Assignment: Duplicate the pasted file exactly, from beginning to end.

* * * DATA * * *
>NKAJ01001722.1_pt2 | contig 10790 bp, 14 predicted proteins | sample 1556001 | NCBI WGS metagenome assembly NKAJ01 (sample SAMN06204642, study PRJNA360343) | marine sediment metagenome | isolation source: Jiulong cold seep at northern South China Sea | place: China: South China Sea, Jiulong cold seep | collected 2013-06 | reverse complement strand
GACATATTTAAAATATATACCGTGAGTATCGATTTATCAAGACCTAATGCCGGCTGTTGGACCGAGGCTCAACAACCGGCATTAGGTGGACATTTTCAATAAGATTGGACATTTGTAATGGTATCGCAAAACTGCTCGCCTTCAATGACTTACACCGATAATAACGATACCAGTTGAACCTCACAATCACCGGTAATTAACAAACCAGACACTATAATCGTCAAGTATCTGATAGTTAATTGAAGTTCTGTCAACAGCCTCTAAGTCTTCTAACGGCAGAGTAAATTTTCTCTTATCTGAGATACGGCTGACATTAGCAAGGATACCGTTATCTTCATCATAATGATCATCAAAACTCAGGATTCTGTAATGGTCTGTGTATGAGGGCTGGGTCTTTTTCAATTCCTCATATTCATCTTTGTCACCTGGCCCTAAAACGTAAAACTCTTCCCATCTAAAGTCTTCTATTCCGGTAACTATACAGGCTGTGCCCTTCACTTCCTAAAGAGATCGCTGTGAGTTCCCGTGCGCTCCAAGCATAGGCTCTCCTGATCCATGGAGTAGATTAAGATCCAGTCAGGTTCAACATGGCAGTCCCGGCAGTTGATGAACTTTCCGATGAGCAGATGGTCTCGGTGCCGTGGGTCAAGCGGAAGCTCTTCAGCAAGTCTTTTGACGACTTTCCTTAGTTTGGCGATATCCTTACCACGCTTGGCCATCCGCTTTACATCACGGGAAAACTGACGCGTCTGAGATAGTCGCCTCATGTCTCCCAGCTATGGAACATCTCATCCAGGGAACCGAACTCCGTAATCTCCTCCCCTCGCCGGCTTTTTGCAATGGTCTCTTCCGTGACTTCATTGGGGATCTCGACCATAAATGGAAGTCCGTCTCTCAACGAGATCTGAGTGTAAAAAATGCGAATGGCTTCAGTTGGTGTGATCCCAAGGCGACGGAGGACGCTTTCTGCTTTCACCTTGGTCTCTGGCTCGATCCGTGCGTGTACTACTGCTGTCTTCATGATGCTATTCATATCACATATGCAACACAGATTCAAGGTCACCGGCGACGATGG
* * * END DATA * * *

>NKAJ01001722.1_pt2 | contig 10790 bp, 14 predicted proteins | sample 1556001 | NCBI WGS metagenome assembly NKAJ01 (sample SAMN06204642, study PRJNA360343) | marine sediment metagenome | isolation source: Jiulong cold seep at northern South China Sea | place: China: South China Sea, Jiulong cold seep | collected 2013-06 | reverse complement strand
GACATATTTAAAATATATACCGTGAGTATCGATTTATCAAGACCTAATGCCGGCTGTTGGACCGAGGCTCAACAACCGGCATTAGGTGGACATTTTCAATAAGATTGGACATTTGTAATGGTATCGCAAAACTGCTCGCCTTCAATGACTTACACCGATAATAACGATACCAGTTGAACCTCACAATCACCGGTAATTAACAAACCAGACACTATAATCGTCAAGTATCTGATAGTTAATTGAAGTTCTGTCAACAGCCTCTAAGTCTTCTAACGGCAGAGTAAATTTTCTCTTATCTGAGATACGGCTGACATTAGCAAGGATACCGTTATCTTCATCATAATGATCATCAAAACTCAGGATTCTGTAATGGTCTGTGTATGAGGGCTGGGTCTTTTTCAATTCCTCATATTCATCTTTGTCACCTGGCCCTAAAACGTAAAACTCTTCCCATCTAAAGTCTTCTATTCCGGTAACTATACAGGCTGTGCCCTTCACTTCCTAAAGAGATCGCTGTGAGTTCCCGTGCGCTCCAAGCATAGGCTCTCCTGATCCATGGAGTAGATTAAGATCCAGTCAGGTTCAACATGGCAGTCCCGGCAGTTGATGAACTTTCCGATGAGCAGATGGTCTCGGTGCCGTGGGTCAAGCGGAAGCTCTTCAGCAAGTCTTTTGACGACTTTCCTTAGTTTGGCGATATCCTTACCACGCTTGGCCATCCGCTTTACATCACGGGAAAACTGACGCGTCTGAGATAGTCGCCTCATGTCTCCCAGCTATGGAACATCTCATCCAGGGAACCGAACTCCGTAATCTCCTCCCCTCGCCGGCTTTTTGCAATGGTCTCTTCCGTGACTTCATTGGGGATCTCGACCATAAATGGAAGTCCGTCTCTCAACGAGATCTGAGTGTAAAAAATGCGAATGGCTTCAGTTGGTGTGATCCCAAGGCGACGGAGGACGCTTTCTGCTTTCACCTTGGTCTCTGGCTCGATCCGTGCGTGTACTACTGCTGTCTTCATGATGCTATTCATATCACATATGCAACACAGATTCAAGGTCACCGGCGACGATGG